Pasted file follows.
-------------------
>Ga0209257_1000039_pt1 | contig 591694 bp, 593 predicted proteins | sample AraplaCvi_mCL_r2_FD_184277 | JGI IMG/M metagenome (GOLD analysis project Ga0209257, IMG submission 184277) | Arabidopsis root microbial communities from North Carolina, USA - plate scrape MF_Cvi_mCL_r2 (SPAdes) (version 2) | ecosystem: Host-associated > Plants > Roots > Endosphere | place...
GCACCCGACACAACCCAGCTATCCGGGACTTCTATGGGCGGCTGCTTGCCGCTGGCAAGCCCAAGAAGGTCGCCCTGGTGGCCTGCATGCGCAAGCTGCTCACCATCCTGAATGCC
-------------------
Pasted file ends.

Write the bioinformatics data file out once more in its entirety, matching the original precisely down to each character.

>Ga0209257_1000039_pt1 | contig 591694 bp, 593 predicted proteins | sample AraplaCvi_mCL_r2_FD_184277 | JGI IMG/M metagenome (GOLD analysis project Ga0209257, IMG submission 184277) | Arabidopsis root microbial communities from North Carolina, USA - plate scrape MF_Cvi_mCL_r2 (SPAdes) (version 2) | ecosystem: Host-associated > Plants > Roots > Endosphere | place...
GCACCCGACACAACCCAGCTATCCGGGACTTCTATGGGCGGCTGCTTGCCGCTGGCAAGCCCAAGAAGGTCGCCCTGGTGGCCTGCATGCGCAAGCTGCTCACCATCCTGAATGCC